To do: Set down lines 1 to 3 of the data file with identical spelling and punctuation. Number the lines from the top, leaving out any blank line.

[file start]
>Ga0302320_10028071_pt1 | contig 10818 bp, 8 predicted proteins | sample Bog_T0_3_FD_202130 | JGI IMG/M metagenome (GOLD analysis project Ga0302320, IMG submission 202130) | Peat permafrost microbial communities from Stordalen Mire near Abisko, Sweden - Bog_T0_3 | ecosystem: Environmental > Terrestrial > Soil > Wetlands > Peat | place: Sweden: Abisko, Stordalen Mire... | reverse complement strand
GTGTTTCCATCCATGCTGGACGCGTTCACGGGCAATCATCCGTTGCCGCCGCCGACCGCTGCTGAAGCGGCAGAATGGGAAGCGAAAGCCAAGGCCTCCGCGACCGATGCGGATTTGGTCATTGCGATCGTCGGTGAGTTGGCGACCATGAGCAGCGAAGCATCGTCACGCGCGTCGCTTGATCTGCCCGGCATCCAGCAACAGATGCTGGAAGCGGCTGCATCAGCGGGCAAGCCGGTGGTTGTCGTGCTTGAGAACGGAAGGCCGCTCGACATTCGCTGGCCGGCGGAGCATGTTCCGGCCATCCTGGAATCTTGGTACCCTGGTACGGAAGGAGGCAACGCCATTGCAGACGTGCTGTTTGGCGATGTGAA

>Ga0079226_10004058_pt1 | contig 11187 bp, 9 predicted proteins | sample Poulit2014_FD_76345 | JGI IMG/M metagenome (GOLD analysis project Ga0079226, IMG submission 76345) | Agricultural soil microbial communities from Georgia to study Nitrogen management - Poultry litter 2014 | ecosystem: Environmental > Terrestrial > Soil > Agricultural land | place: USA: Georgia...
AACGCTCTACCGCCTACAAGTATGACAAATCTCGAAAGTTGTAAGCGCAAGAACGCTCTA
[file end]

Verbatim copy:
>Ga0302320_10028071_pt1 | contig 10818 bp, 8 predicted proteins | sample Bog_T0_3_FD_202130 | JGI IMG/M metagenome (GOLD analysis project Ga0302320, IMG submission 202130) | Peat permafrost microbial communities from Stordalen Mire near Abisko, Sweden - Bog_T0_3 | ecosystem: Environmental > Terrestrial > Soil > Wetlands > Peat | place: Sweden: Abisko, Stordalen Mire... | reverse complement strand
GTGTTTCCATCCATGCTGGACGCGTTCACGGGCAATCATCCGTTGCCGCCGCCGACCGCTGCTGAAGCGGCAGAATGGGAAGCGAAAGCCAAGGCCTCCGCGACCGATGCGGATTTGGTCATTGCGATCGTCGGTGAGTTGGCGACCATGAGCAGCGAAGCATCGTCACGCGCGTCGCTTGATCTGCCCGGCATCCAGCAACAGATGCTGGAAGCGGCTGCATCAGCGGGCAAGCCGGTGGTTGTCGTGCTTGAGAACGGAAGGCCGCTCGACATTCGCTGGCCGGCGGAGCATGTTCCGGCCATCCTGGAATCTTGGTACCCTGGTACGGAAGGAGGCAACGCCATTGCAGACGTGCTGTTTGGCGATGTGAA

>Ga0079226_10004058_pt1 | contig 11187 bp, 9 predicted proteins | sample Poulit2014_FD_76345 | JGI IMG/M metagenome (GOLD analysis project Ga0079226, IMG submission 76345) | Agricultural soil microbial communities from Georgia to study Nitrogen management - Poultry litter 2014 | ecosystem: Environmental > Terrestrial > Soil > Agricultural land | place: USA: Georgia...